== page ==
So, here is a take from the Asian side:

Too begin with, CNN is too, for want of a better word, 'magaziny', perhaps trying too hard to become Time magazine-like, whose time is itself gone now, for the increasingly prosperous and aspirational Asian audience.

1. Interviews far too many celebrities.
2. Lots of bland anchors and presenters who try too hard to inject their personalities into the program -everyone wants to become Michael Palin.
3. Few shows worth watching week after week: the only two shows worth watching on CNN right now are The Daily Show (from Comedy Central) and Richard Quest's show.

It doesn't grab you the way BBC does with forthright text and imagery- documentary like video - or, maybe I have better reception than my friends.

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Monday, June 18, 2007

Three Things I don't like about the BBC

The BBC is the benchmark as far as news quality and coverage go for quite a long time and there is nothing that can be added to this account. However, there have been times when the Beeb has been over the board while covering the news.

I have been a long watcher of the channel and the local cable operator will vouch for my testy feistiness when I don’t get the signal, as was the case when BBC World went completely digital and turned Pay.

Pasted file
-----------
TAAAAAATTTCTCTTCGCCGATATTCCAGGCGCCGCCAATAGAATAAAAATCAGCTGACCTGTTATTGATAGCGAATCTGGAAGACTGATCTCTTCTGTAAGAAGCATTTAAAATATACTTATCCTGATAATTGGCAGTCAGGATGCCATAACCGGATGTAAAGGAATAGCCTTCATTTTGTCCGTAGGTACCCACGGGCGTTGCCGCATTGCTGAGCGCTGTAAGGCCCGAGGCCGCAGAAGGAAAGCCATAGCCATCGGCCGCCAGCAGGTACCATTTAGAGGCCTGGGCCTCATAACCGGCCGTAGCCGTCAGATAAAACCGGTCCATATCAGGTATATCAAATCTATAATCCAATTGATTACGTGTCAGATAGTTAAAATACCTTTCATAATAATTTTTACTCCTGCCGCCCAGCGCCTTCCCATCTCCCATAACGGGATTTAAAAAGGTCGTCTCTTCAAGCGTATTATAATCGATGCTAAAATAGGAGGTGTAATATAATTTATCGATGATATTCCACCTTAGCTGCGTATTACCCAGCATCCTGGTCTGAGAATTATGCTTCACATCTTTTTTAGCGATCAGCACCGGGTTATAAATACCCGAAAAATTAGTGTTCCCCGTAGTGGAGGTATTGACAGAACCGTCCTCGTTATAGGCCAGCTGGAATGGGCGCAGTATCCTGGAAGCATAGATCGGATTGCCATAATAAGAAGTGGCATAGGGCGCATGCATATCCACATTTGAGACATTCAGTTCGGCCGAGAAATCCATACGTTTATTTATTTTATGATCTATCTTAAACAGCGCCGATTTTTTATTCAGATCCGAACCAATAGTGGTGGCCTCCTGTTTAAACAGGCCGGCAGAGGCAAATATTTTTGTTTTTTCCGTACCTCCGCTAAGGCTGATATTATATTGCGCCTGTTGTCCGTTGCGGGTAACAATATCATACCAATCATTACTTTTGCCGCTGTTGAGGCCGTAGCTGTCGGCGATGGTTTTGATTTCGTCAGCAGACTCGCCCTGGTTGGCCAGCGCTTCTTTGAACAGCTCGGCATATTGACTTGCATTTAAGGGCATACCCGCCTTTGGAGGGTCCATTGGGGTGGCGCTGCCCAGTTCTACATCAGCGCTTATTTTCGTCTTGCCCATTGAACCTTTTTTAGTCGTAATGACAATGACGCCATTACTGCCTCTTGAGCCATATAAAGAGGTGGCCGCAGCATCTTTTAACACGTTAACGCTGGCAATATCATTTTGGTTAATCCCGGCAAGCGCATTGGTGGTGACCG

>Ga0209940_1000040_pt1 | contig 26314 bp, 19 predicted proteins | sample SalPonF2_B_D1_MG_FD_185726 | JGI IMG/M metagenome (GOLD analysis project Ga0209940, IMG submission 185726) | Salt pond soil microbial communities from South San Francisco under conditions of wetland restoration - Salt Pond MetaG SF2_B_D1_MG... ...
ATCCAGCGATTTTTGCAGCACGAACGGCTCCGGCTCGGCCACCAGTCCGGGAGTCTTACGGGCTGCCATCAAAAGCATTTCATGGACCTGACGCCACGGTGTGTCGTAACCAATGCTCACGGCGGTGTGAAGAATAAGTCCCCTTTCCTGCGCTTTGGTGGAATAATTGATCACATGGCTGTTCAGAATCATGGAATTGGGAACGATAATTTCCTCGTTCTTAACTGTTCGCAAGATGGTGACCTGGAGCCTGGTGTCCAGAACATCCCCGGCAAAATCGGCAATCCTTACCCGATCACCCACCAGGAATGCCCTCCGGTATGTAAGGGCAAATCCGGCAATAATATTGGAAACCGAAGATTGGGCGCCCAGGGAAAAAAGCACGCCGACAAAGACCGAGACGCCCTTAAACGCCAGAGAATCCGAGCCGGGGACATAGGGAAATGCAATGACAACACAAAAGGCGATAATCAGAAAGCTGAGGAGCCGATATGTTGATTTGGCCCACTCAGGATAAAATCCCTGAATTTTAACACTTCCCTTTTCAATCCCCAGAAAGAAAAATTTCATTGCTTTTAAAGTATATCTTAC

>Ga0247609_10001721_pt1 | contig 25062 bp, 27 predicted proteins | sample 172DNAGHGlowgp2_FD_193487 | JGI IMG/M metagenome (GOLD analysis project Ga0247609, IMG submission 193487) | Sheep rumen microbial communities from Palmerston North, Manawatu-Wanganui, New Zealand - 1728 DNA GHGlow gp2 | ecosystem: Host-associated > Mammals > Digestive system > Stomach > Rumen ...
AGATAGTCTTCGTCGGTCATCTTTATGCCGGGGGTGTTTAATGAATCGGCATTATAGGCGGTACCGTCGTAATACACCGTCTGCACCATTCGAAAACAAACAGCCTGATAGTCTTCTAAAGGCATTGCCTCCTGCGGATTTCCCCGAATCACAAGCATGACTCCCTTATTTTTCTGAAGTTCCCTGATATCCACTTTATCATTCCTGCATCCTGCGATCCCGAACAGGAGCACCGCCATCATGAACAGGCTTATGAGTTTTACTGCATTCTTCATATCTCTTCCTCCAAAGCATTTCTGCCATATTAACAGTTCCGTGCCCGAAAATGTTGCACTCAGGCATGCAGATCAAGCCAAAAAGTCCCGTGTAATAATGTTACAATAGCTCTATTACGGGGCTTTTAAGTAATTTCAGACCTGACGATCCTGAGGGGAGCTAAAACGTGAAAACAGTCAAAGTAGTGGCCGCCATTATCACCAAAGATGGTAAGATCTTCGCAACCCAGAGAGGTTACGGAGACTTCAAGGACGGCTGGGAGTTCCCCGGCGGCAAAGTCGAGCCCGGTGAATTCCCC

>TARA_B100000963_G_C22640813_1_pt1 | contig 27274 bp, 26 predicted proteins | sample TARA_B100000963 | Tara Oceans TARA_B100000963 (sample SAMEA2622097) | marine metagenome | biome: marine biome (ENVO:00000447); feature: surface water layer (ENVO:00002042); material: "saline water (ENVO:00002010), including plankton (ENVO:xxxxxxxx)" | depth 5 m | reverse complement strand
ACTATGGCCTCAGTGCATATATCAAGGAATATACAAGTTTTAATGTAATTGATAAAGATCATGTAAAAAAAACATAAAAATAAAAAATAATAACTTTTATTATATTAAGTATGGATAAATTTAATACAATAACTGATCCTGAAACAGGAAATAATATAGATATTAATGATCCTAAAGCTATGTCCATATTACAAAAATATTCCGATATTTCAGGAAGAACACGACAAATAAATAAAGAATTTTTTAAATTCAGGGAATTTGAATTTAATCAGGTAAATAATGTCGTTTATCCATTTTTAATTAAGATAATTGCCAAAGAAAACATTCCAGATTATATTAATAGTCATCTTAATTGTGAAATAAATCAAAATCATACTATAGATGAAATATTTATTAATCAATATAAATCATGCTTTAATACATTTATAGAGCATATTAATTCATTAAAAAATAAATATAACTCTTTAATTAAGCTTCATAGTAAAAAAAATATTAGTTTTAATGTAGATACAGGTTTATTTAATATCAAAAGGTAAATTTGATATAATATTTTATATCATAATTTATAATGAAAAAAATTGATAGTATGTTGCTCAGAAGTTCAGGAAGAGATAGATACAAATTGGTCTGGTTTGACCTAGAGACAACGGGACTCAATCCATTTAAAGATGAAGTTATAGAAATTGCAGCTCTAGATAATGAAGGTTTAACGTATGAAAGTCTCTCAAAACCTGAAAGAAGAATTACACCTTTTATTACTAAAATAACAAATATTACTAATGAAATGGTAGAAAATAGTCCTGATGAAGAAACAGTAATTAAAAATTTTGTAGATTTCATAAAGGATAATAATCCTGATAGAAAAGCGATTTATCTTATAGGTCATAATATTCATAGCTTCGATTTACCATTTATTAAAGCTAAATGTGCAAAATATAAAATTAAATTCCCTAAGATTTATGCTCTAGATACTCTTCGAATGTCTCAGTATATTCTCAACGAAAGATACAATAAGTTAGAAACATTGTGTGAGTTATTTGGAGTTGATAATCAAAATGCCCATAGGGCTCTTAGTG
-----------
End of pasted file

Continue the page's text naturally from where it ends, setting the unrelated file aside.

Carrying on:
1. The Queen and Brand Britain: There is too much of the ‘royal focus’ and may be it is because the royals are Britain’s primary global branding weapon. That said, it becomes a bit heavy to learn about Prince William’s latest girlfriend.

2. Religion: BBC is renown for its objective reporting but it can’t help itself from covering the Pope’s visit, and at times it can too Catholic for its own good.

3. Using the ‘Great’ attribute liberally: Although not in huge doses like other news channels, the BBC uses the ‘Great’ attribute liberally when covering events such as auctions – the Beatles and Andy Warhol may have been icons for the Baby Boomers but they are blips for rest of us – why not call the truth and say that the Looter businessmen of Russia and the newly rich in Asia can’t make a difference between Warhol and Damien Hearst, art being nothing more than wallpaper/Trophies at the Mantlepiece.

A case may be pointed for Britain becoming the playground for the newly rich from all the sad parts of the world and the news media is loosing the objectivity over it.